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Thinking of going gluten-free? It’s all the rage and there are endless gluten-free products in stores that make it easier than ever to take this single ingredient out of your diet. But, don’t be fooled! It’s a common theme for consumers to switch to eating gluten-free because of the belief that it’s healthier, but this is not always the case. Before choosing to go gluten-free, consider the why and the how.
Today, many consumers are choosing to go gluten-free due to symptoms often associated with gluten-containing foods. Feeling bloated after pizza and beer last night? Extra tired at work after a greasy breakfast sandwich from the convenience store? Or maybe you’re struggling to lose weight? These symptoms could be due to a gluten reaction or they could be due to the excessive fat, sugar, and overall calories in foods that often contain gluten. Your journey to feeling better may be as simple as swapping an apple for your morning donut or adding in a couple of days of exercise.
What is gluten?
Let’s take a glutinous look at why one may need to go gluten-free (or not!). Before self-diagnosing yourself into what could be a potentially dangerous eating pattern if done poorly, it’s best to understand what gluten is and how some populations react to it.
Gluten is a protein found in wheat types (durum, semolina, spelt, kamut, einkorn, faro), barley, rye, and triticale.
Gluten has been found to cause more than just digestive issues in some populations.
- Celiac Disease (CD): CD is an auto-immune disease triggered by eating gluten and results in damage to the small intestines. Symptoms are different for everyone. Some may have an immediate uncomfortable digestive response or break out in skin rashes, experience weight loss or gain, develop malnutrition, or have no symptoms at all (this is called “asymptomatic” or “non-classical” CD). For a full list of symptoms, go here.
- Non-Celiac Gluten Sensitivity (NCGS): NCGS is defined as “a condition that occurs in individuals who are unable to tolerate gluten and experience symptoms similar to those associated with celiac disease.” The term changed from “gluten intolerance” to “gluten sensitivity” in 2012, so you may still hear both. It’s estimated that at least 18 million Americans have a sensitivity to gluten. Symptoms typically involve feeling bloated, having diarrhea or constipation, abdominal pain, headache, fatigue, and more.
Why go gluten-free?
The main reasons to take gluten out of your life are to either treat CD or lessen symptoms of NCGS. Going gluten-free does not necessarily mean eating “healthier.” This isn’t just another fad diet, but rather a lifestyle change. And for those who are truly sensitive to gluten, it can seem like a fairly restrictive diet at first. Gluten is in more than just bread, pasta, and cookies. It hides in sauces, condiments, burger patties, and your favorite craft beer.
There are plenty of gluten-free products out there that add to your waistline the same way as gluten-full food products. Many gluten-containing foods like whole-wheat bread, faro salads, and spelt-flour muffins can be nutrient-dense and add fiber to the diet, so it would be a shame to miss out on these health benefits. On the other hand, eliminating those processed gluten-y foods like coffee shop pastries and take-out pizza while replacing them with more whole foods like a morning piece of fruit and dinner salads can also be beneficial.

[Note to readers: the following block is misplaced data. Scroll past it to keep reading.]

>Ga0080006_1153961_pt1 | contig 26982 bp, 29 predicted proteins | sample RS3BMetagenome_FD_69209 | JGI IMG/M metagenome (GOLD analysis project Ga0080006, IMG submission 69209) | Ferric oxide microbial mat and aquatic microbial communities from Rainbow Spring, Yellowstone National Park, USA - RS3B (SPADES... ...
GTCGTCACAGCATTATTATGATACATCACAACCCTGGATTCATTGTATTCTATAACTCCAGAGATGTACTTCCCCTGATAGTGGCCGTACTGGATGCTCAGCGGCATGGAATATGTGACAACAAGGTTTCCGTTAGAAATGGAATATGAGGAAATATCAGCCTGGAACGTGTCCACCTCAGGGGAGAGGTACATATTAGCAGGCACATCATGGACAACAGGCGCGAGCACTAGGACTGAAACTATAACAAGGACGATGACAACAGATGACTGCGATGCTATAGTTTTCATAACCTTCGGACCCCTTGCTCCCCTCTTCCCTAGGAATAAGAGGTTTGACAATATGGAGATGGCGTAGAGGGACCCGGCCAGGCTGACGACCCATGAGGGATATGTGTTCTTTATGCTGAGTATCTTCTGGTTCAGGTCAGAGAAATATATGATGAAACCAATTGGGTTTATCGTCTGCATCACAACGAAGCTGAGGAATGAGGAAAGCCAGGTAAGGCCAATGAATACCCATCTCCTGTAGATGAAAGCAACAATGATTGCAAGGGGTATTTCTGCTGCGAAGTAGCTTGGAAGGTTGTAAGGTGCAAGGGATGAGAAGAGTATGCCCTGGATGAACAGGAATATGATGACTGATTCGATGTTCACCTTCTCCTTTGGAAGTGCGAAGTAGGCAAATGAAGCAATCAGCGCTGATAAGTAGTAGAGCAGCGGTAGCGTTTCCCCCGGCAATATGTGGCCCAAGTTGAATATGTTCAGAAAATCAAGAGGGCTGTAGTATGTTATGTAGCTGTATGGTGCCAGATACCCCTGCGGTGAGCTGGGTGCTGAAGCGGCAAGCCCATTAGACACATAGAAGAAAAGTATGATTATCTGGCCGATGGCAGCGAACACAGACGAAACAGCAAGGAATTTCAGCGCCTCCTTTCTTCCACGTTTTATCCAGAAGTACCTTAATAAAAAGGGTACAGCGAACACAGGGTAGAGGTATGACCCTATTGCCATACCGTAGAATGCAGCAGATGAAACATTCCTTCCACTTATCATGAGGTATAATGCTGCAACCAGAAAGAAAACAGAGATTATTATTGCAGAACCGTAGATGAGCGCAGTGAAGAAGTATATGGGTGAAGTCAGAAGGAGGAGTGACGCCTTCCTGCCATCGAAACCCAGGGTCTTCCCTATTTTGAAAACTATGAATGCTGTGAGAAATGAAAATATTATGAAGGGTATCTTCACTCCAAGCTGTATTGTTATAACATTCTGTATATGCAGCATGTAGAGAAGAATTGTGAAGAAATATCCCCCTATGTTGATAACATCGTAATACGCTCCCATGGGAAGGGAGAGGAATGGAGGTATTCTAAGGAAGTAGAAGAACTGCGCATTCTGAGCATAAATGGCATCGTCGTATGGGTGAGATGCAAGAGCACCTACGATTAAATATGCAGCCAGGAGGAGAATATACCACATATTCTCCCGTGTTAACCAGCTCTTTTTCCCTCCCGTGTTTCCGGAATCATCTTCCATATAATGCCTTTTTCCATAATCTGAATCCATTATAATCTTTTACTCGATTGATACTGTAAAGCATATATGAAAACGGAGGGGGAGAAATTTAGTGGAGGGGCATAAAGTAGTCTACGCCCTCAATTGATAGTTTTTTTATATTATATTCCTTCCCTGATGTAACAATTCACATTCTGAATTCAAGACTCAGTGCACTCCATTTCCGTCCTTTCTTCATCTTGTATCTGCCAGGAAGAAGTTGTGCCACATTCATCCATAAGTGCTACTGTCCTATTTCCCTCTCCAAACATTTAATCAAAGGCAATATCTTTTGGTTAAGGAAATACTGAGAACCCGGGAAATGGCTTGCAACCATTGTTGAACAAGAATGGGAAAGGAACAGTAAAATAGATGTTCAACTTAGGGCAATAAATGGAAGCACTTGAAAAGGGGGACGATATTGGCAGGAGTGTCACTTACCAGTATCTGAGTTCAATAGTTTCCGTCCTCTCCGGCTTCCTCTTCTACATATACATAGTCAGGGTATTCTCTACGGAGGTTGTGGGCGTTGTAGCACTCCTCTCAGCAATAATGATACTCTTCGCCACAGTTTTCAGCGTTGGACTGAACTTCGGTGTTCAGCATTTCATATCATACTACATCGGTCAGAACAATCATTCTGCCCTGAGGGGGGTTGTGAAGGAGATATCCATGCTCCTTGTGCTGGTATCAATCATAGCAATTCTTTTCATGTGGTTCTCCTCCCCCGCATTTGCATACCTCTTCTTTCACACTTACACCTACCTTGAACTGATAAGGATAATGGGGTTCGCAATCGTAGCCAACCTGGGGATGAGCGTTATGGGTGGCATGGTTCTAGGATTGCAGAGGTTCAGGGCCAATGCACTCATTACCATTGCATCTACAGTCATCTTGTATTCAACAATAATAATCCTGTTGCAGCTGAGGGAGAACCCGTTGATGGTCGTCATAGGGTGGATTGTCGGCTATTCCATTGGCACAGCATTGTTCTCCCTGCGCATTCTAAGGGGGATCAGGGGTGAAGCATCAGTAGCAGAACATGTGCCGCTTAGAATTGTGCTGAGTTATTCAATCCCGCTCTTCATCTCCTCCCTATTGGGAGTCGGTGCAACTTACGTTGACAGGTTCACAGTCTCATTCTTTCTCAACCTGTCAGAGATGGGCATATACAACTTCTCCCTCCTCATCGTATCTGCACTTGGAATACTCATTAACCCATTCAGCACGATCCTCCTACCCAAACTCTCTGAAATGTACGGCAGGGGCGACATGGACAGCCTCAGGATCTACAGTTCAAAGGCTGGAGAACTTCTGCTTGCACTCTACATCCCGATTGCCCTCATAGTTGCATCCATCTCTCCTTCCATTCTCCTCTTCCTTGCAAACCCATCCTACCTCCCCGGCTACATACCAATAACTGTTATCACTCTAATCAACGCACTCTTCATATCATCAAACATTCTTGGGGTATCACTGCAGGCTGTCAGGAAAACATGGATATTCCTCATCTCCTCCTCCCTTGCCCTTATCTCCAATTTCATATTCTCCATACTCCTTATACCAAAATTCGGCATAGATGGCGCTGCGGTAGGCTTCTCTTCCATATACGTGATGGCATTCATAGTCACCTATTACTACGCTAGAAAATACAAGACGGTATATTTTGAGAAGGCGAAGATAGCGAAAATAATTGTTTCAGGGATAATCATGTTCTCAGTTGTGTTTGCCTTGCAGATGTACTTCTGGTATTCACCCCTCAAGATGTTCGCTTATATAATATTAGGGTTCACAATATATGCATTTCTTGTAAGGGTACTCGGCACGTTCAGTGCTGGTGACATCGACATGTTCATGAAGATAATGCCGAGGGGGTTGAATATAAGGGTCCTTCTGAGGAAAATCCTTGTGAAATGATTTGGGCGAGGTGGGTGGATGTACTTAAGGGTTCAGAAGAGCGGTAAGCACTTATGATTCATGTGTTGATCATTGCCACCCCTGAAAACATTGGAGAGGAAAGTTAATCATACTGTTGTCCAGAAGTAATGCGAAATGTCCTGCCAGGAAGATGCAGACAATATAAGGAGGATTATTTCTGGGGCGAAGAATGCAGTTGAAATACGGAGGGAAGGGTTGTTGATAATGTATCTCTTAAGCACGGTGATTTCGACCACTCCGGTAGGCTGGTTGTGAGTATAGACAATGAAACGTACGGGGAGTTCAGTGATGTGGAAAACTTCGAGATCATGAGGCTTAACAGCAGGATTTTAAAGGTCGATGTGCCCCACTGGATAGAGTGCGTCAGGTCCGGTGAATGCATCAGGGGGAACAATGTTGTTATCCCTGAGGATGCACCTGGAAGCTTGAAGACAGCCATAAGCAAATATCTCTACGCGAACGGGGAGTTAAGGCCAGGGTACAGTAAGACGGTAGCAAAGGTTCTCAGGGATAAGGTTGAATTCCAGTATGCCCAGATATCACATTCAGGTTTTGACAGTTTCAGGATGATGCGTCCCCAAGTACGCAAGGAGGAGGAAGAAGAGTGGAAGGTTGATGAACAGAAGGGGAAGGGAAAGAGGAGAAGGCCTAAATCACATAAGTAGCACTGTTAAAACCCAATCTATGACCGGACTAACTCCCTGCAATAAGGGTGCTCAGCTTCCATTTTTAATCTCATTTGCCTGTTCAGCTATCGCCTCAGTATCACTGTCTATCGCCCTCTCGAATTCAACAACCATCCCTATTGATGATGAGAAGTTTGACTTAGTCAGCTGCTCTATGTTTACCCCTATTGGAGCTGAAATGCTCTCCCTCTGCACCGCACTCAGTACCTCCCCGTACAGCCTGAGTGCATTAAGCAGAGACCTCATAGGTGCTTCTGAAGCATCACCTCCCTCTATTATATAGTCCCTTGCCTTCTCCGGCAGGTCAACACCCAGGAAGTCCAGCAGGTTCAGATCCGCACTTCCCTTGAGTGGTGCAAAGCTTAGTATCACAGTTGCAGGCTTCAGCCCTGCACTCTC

All things considered…
So with all things considered, if you think you may be reacting to gluten or experiencing unusual symptoms, let your Doctor know first before trying to self-diagnose. You’ll want a GI specialist to make the right diagnostic call for your gut. Following a gluten-free diet needs proper planning to ensure you’re not missing out on any important nutrients. Keep reading for how to check if gluten should be a part of your diet or not.
Check with your Doctor
First and foremost, have a check-up with your primary care physician and discuss your signs and symptoms. If necessary, he/she may refer you to a specialist for further testing.
Don’t have Celiac Disease? Assess your diet.
If the Doctor says you’re in the clear, then you’ll want to assess your typical diet to see what changes can be made to help you feel better. Cooking at home, eating more fresh, whole foods, controlling portions, and drinking more water are simple upgrades to your diet that don’t necessarily restrict you from eating gluten.
Make gluten-free fun
Not in the clear? Have no fear! Make going gluten-free a fun and simple transition. Pinterest is booming with gluten-free recipes for all palates! Book stores are booming with shelves of gluten-free cookbooks. And good ole Google knows all the best gluten-free restaurant menus close to you. Fill up on this hearty bean soup or start your party off with this sweet and savory app.
Find a nutritionist
Refer to a Registered Dietitian if you are still experiencing symptoms, are curious about the quality of your current eating patterns, or have any other questions.
About the Author
Registered Dietitian Nutritionist (RDN)
Shannon is a Registered Dietitian Nutritionist (RDN), Health Coach, Certified Personal Trainer, and Group Fitness Instructor with over 5 years of experience working in Corporate Wellness specializing in overall health, nutrition, and fitness. Throughout her journey to becoming an RDN, she grew her passion for culinary nutrition by teaching and developing hands-on cooking classes for all ages in the community.
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